––Deus Vult––
Gottfried

… (more)
LibraryThing member gottfried_leibniz
Luther is writing this as a response to Erasmus, who was a well known humanist scholar. Erasmus decided to stay within the Roman Catholic church. Erasmus wants Luther to see the ramifications of saying, "there is no free will." However, Luther forcefully counters all the polemics made by Erasmus.

He says, everything is by God and if he is omniscient, his immutable will shall prevail no matter what. I could really feel Luther's caustic words. He quotes a lot of scriptures and simply shows that it does not support free will. It only says, "What ought to be done, not what can be done."

Luther is forceful, persuasive and writes in an abrasive tone. He had struggled with sin, even though he knew Christ died for his sins, He kept confessing and confessing. He felt horrible inside as he knew that he was not good enough, he tried everything to get rid of sin. It simply did not work, it won't work. It can be fought by the Spirit of God ––Romans 8:13.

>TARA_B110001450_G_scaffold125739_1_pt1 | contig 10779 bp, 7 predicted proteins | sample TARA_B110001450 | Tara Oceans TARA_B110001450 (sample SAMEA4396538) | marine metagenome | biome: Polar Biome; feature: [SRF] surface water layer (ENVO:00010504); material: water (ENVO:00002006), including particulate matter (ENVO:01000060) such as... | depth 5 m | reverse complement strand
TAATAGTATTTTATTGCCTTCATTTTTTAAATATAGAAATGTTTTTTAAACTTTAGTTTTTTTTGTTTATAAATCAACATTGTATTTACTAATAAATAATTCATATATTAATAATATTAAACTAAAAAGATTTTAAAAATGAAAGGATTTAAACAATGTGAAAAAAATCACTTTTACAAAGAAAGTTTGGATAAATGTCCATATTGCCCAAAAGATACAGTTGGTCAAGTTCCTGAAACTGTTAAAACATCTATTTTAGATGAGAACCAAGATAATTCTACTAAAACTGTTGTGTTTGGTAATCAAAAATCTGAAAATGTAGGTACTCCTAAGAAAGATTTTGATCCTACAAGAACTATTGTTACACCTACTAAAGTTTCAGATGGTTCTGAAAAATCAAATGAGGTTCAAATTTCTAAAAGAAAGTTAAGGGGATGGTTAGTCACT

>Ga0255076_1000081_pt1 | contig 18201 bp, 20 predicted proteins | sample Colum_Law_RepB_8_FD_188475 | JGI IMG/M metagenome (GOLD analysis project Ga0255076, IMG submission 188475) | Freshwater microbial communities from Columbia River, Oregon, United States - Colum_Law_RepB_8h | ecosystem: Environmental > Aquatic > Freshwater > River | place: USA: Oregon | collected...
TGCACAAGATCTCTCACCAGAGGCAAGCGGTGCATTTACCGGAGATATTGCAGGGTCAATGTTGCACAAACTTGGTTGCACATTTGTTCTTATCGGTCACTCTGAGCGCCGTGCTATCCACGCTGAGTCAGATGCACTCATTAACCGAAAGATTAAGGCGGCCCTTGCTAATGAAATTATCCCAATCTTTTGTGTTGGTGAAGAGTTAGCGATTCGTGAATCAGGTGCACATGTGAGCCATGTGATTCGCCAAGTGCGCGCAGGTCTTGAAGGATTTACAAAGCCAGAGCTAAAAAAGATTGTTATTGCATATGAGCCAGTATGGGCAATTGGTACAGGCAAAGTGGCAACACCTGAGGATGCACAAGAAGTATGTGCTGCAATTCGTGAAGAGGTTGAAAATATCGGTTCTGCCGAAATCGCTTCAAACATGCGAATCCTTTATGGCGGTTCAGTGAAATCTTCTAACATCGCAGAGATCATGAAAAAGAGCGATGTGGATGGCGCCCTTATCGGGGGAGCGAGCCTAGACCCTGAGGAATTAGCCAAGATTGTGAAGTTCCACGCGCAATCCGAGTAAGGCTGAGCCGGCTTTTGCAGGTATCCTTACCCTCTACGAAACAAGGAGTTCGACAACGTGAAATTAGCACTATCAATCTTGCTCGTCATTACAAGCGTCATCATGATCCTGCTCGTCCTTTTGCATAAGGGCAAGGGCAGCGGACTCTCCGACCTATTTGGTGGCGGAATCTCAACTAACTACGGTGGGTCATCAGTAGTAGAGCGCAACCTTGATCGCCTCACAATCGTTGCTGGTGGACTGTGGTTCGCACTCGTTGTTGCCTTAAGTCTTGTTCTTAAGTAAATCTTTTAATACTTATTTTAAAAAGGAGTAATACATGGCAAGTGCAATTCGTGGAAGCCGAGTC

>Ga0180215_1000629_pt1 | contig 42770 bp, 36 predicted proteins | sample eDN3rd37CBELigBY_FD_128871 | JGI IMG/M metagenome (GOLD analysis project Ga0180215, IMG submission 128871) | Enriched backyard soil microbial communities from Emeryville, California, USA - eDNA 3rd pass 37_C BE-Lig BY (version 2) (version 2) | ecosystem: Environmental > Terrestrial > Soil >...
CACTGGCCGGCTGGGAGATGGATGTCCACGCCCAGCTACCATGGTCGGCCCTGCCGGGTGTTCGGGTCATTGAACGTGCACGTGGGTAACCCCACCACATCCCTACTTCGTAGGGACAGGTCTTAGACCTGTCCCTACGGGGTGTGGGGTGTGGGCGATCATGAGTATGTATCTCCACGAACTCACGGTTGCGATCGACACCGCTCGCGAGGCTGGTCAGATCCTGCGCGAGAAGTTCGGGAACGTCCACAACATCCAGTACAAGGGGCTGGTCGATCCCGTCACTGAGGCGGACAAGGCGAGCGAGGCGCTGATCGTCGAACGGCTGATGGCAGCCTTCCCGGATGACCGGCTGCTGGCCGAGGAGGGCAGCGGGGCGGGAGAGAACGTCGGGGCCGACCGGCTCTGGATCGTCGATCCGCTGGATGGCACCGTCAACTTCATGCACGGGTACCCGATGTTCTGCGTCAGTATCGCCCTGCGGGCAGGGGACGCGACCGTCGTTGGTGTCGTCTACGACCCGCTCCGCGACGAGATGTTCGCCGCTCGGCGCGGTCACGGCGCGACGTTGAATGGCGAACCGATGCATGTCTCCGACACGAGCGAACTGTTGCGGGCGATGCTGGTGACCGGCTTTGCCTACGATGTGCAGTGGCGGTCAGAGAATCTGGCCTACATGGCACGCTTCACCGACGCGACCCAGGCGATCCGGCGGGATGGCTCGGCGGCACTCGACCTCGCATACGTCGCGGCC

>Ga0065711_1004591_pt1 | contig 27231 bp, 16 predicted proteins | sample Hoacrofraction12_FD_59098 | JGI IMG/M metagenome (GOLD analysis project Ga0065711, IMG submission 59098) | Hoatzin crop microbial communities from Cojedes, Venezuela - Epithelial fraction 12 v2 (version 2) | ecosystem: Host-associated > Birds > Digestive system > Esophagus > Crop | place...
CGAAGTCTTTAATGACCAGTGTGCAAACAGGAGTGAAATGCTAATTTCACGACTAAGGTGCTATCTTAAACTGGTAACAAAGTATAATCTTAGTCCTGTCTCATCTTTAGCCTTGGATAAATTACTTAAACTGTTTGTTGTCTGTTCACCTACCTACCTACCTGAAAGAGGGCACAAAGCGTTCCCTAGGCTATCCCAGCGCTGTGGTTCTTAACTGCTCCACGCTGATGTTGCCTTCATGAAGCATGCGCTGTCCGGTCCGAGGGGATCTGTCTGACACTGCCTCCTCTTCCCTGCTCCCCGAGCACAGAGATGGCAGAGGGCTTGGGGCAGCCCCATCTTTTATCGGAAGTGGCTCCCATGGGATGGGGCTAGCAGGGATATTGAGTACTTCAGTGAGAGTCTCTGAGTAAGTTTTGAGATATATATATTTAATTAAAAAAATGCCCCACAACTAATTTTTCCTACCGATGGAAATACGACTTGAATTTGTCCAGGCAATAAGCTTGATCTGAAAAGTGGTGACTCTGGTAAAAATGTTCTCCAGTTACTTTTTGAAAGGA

Finally, It was an epiphany when he found his answer in the book of Ephesians, "By Grace you have been saved and not by works, so that no one can boast."

On Sovereignty of God,
Luther says, "That God foreknows nothing by contingency, but that he foresees, purposes and does all things according to his immutable, eternal and infallible will. By this thunderbolt, Free-will is thrown prostrate and utterly dashed to pieces. Those, therefore, who would assert Free will, must either deny this thunderbolt, or pretend not to see it, or push it from them."